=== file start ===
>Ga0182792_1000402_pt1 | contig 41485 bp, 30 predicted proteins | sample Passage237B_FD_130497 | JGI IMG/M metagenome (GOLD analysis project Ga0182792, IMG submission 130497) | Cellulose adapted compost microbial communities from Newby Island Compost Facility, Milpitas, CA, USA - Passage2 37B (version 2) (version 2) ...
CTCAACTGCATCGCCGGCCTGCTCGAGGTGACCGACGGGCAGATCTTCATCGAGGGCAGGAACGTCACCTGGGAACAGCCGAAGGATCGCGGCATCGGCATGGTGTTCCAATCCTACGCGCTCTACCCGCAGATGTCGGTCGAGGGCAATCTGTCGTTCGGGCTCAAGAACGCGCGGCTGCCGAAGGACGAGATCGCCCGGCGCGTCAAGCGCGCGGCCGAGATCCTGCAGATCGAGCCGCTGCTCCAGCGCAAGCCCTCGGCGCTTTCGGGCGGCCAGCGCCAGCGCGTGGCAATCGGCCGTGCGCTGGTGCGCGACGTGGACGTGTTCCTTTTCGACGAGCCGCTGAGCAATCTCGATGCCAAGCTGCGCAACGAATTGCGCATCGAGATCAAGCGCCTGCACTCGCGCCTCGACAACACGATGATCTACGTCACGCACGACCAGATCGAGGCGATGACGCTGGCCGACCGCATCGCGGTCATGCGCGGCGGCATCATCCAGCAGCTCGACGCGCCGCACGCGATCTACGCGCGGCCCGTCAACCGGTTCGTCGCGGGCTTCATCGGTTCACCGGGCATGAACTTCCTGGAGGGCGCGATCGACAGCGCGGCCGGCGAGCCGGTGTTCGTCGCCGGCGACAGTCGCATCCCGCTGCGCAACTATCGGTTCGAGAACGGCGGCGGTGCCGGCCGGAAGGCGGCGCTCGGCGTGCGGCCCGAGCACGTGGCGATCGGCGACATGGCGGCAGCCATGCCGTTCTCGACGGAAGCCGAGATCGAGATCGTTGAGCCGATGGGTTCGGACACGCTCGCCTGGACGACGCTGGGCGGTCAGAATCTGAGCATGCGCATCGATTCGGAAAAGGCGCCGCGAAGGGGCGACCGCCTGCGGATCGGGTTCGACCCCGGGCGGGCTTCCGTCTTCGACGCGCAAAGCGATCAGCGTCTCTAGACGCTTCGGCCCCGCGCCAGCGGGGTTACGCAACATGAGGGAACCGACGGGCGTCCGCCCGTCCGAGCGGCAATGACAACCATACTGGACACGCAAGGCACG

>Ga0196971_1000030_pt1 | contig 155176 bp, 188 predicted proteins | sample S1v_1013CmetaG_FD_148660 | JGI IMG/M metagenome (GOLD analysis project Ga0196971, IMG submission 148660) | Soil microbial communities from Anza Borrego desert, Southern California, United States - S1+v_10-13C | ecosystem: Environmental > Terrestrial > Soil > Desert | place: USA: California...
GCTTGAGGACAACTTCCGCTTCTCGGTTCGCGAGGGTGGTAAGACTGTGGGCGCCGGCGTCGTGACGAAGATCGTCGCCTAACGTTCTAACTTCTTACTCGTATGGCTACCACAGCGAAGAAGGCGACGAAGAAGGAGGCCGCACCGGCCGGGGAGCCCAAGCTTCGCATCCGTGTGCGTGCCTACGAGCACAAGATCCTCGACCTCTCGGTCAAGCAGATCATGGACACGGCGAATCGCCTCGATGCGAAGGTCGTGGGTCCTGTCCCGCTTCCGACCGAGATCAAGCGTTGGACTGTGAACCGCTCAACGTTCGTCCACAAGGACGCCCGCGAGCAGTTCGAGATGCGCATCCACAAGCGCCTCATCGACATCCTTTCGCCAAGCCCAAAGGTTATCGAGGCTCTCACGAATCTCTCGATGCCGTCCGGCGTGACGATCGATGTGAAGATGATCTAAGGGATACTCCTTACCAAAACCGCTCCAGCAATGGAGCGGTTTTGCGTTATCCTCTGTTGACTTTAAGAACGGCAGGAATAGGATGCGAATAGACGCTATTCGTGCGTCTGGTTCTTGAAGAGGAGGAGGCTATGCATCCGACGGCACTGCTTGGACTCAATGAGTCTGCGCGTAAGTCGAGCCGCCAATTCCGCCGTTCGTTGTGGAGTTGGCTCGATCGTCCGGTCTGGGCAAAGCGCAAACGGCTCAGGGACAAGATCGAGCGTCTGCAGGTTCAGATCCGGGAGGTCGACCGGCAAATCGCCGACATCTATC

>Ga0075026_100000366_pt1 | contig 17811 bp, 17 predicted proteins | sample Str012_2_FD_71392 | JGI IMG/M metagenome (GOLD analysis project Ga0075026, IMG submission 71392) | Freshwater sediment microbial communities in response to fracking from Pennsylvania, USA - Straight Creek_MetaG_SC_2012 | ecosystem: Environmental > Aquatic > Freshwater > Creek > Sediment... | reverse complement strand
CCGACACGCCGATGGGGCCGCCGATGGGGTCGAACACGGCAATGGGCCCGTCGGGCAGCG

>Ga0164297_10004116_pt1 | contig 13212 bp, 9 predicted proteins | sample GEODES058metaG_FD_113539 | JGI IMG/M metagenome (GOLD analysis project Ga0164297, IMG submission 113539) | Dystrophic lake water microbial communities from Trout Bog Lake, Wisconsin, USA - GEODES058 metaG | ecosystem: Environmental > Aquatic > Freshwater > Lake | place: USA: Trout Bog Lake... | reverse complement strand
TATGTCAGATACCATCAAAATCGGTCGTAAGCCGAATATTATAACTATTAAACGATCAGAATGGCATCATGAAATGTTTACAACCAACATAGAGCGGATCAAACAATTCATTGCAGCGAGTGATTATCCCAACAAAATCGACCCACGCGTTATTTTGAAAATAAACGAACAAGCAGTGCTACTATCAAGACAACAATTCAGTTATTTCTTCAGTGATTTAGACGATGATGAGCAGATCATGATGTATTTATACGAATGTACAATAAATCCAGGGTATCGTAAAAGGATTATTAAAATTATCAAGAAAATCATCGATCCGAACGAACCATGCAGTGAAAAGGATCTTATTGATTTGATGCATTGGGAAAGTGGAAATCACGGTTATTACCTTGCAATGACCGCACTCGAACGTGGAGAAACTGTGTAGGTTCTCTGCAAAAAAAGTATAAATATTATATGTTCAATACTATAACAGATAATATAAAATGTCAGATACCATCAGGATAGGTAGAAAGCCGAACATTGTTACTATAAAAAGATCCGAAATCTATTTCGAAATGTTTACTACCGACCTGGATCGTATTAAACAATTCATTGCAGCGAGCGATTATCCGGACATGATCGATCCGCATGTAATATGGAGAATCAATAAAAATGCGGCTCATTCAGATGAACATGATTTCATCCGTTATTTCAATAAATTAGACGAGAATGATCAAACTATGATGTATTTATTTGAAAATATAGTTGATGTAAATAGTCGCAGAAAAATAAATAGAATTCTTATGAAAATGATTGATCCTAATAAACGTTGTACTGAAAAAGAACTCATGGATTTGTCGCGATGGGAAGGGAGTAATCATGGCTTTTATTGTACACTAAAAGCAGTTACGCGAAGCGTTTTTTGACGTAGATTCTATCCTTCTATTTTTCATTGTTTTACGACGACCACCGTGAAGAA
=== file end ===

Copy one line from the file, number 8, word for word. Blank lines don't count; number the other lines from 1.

TATGTCAGATACCATCAAAATCGGTCGTAAGCCGAATATTATAACTATTAAACGATCAGAATGGCATCATGAAATGTTTACAACCAACATAGAGCGGATCAAACAATTCATTGCAGCGAGTGATTATCCCAACAAAATCGACCCACGCGTTATTTTGAAAATAAACGAACAAGCAGTGCTACTATCAAGACAACAATTCAGTTATTTCTTCAGTGATTTAGACGATGATGAGCAGATCATGATGTATTTATACGAATGTACAATAAATCCAGGGTATCGTAAAAGGATTATTAAAATTATCAAGAAAATCATCGATCCGAACGAACCATGCAGTGAAAAGGATCTTATTGATTTGATGCATTGGGAAAGTGGAAATCACGGTTATTACCTTGCAATGACCGCACTCGAACGTGGAGAAACTGTGTAGGTTCTCTGCAAAAAAAGTATAAATATTATATGTTCAATACTATAACAGATAATATAAAATGTCAGATACCATCAGGATAGGTAGAAAGCCGAACATTGTTACTATAAAAAGATCCGAAATCTATTTCGAAATGTTTACTACCGACCTGGATCGTATTAAACAATTCATTGCAGCGAGCGATTATCCGGACATGATCGATCCGCATGTAATATGGAGAATCAATAAAAATGCGGCTCATTCAGATGAACATGATTTCATCCGTTATTTCAATAAATTAGACGAGAATGATCAAACTATGATGTATTTATTTGAAAATATAGTTGATGTAAATAGTCGCAGAAAAATAAATAGAATTCTTATGAAAATGATTGATCCTAATAAACGTTGTACTGAAAAAGAACTCATGGATTTGTCGCGATGGGAAGGGAGTAATCATGGCTTTTATTGTACACTAAAAGCAGTTACGCGAAGCGTTTTTTGACGTAGATTCTATCCTTCTATTTTTCATTGTTTTACGACGACCACCGTGAAGAA